Speech by Minister of State Phelan - Seanad Statements on accessibility issues for voters with disabilities
Seanad Statements on accessibility issues for voters with disabilities
16.45pm on Tuesday 6 November 2018
Opening Statement by Minister Phelan
I welcome the opportunity to address the Seanad this evening on accessibility issues for voters with disabilities. I also welcome the opportunity to contribute to the debate and answer any questions you may have on this very important matter.
Electoral law contains specific provisions designed to make voting as accessible and as inclusive as possible. While much has been achieved in improving accessibility to voting for people with disabilities, more needs to be done.
A lot of the focus over the years has been on physical access to polling stations and measures to ease difficulties presented by inaccessible polling stations.
I think it is useful to outline the various measures that apply -
- provision is made for voting at an alternative polling station if a person with a physical disability is unable to vote at their local polling station,
- there is a requirement on local authorities, when making polling schemes, to seek to select polling places where there will be at least one polling station that is accessible to wheelchair users,
- there is a requirement on returning officers to give public notice of polling stations that are inaccessible to wheelchair users so that the voters concerned can seek alternative arrangements, and
- there is also a requirement on returning officers to put in place practical arrangements in the polling station to make it easier for wheelchair users to mark their ballot papers and to place them in the ballot box.
It is also worth mentioning that the option of postal voting is often the preferred option for voters with a physical illness or disability and for those in nursing homes the special voting arrangements apply.
Despite these measures that are in place we still have a situation where a number of polling stations are inaccessible to voters with physical disabilities. While the number of such polling centres has decreased and is relatively small in the context of the number of polling stations across the country, I am sure we can agree that the aim must be to make all of our polling stations accessible.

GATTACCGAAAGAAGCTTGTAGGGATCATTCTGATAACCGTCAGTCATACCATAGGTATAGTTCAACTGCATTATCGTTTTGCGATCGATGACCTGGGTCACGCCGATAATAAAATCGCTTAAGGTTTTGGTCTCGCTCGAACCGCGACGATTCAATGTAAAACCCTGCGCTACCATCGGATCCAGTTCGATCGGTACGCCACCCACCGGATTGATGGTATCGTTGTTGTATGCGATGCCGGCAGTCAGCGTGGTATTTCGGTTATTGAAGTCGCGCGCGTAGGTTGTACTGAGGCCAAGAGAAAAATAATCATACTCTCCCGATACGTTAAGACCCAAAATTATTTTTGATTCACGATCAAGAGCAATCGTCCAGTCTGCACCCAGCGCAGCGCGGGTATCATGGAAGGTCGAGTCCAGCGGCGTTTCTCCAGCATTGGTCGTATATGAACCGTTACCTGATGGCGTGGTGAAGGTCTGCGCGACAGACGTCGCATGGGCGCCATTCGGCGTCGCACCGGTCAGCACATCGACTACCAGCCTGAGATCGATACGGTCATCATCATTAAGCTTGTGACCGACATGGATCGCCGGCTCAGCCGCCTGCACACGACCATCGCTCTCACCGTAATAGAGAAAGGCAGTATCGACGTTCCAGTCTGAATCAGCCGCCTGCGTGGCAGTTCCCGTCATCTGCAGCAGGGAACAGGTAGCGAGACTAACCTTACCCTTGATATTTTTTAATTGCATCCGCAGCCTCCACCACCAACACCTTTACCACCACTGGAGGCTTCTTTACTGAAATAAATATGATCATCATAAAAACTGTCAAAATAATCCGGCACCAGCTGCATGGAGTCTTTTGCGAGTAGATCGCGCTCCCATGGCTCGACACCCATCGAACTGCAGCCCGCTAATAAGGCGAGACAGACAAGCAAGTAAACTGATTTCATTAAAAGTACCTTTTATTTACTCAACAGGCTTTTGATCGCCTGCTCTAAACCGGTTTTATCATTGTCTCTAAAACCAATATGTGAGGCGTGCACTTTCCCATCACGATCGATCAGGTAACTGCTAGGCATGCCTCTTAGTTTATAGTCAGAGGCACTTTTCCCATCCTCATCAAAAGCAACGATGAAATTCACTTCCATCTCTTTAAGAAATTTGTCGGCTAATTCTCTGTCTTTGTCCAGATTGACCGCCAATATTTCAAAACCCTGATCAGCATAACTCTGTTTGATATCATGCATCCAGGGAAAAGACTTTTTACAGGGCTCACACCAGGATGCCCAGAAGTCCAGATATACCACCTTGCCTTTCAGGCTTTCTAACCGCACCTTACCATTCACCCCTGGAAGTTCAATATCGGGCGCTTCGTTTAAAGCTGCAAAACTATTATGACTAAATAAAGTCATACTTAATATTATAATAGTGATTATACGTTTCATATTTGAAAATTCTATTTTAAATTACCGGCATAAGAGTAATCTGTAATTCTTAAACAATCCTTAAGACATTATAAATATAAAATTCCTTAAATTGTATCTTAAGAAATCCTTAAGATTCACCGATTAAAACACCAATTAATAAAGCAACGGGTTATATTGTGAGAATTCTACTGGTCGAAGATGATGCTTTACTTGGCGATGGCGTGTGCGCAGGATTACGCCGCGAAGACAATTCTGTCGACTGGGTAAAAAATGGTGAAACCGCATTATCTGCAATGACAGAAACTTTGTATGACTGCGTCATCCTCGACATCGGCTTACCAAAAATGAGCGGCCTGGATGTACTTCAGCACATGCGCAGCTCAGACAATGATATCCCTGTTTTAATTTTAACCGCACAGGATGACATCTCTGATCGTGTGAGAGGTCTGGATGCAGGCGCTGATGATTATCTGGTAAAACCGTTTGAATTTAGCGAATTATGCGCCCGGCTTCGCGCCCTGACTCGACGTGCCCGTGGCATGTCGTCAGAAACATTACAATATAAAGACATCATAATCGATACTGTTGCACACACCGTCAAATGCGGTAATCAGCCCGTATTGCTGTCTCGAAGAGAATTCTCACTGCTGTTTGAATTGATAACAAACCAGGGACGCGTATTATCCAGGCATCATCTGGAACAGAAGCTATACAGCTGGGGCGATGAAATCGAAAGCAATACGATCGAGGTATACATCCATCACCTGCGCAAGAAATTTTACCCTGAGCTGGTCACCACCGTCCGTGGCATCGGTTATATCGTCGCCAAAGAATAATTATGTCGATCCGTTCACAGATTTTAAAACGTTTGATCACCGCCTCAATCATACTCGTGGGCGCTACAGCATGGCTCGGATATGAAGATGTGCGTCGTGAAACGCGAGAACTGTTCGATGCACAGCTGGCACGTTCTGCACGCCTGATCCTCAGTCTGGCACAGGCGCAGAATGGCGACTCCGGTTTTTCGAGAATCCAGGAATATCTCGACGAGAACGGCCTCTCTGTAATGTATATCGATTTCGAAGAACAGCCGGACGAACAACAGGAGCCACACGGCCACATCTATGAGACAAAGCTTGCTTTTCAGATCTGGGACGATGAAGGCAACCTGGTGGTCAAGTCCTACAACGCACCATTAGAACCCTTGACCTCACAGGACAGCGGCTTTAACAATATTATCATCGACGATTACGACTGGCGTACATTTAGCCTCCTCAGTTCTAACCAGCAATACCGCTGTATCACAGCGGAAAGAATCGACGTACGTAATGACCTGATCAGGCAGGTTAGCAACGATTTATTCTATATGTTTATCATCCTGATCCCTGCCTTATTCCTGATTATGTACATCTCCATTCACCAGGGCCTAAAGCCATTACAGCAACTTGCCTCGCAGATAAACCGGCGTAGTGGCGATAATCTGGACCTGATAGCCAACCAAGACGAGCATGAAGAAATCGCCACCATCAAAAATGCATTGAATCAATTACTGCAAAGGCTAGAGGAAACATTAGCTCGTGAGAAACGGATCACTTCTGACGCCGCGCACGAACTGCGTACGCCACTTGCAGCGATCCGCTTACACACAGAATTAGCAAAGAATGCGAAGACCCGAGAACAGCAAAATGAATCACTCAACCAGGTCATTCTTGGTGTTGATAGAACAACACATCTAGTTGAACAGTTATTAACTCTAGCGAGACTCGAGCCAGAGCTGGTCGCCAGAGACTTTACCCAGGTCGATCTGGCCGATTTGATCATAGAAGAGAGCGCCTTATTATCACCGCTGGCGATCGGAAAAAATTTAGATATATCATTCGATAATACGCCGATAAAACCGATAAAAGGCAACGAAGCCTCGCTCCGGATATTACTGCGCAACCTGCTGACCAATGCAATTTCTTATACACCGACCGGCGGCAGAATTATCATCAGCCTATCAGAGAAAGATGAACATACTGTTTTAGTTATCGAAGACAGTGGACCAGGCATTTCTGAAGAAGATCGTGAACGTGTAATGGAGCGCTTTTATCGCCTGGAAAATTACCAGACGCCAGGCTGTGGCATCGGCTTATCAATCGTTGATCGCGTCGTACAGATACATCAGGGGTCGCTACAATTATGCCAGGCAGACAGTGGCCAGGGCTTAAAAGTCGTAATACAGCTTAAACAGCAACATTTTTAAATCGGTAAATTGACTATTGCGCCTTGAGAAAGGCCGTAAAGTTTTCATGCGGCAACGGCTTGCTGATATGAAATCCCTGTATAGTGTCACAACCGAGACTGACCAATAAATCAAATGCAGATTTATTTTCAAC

However, while we work to achieve that aim we also have to recognise the need to be ready to conduct elections at short notice. To meet this requirement, returning officers have to provide a sufficient number of polling stations at every polling place in their constituencies. Polling places will normally be a village or some other population centre. The returning officer is required to locate polling stations as conveniently as possible for use by the electorate in each polling place. Where, for one reason or another, a sufficient number of polling stations cannot be provided at the appointed polling place, the returning officer can arrange for polling stations at any other convenient place.
In selecting locations for polling stations, the traditional approach has been to use schools. This is understandable given their central location in most communities. It is especially so in rural areas where a viable alternative to the local school may be difficult to find without inconveniencing the generality of voters in the area. If there are changed circumstances which see the provision of a community hall or other such building in these areas that are more accessible for people with disabilities, they should be considered for use in place of the local school. The Department’s Guidance Document to returning officers advises that they may hire a hall or other premises if they consider this would be a more suitable arrangement, even where a school may be available for use in that area.
Given the need to have polling stations in order to conduct elections and referendums, returning officers do in some circumstances select polling stations that are not normally accessible. But even in these cases, the Department’s Guidance Document advises returning officers to consider how in a reasonable and practical way they can make that centre more accessible. For example, this can include the provision of suitable ramps to improve access. To assist returning officers in this regard, the Guidance Document appends an ‘Accessible Voting Checklist’. This list has been developed using the National Disability Authority’s publication ‘Building for Everyone – a Universal Design Approach’, the Irish Wheelchair Association’s Best Practice Access Guidelines 2014 ‘Designing Accessible Environments’ and guidance and practice in other countries on accessible voting.
On balance, I think it is a case of remaining vigilant to the possibility of replacing inaccessible buildings with newer accessible buildings wherever they come on stream until such time as the problem is fully rectified. The Department will shortly be following up on an invitation received from the Irish Wheelchair Association to discuss accessibility at polling stations. The identification of problem areas and possible solutions will be the focus of these discussions.
I look forward to hearing the views of Senators on the matter.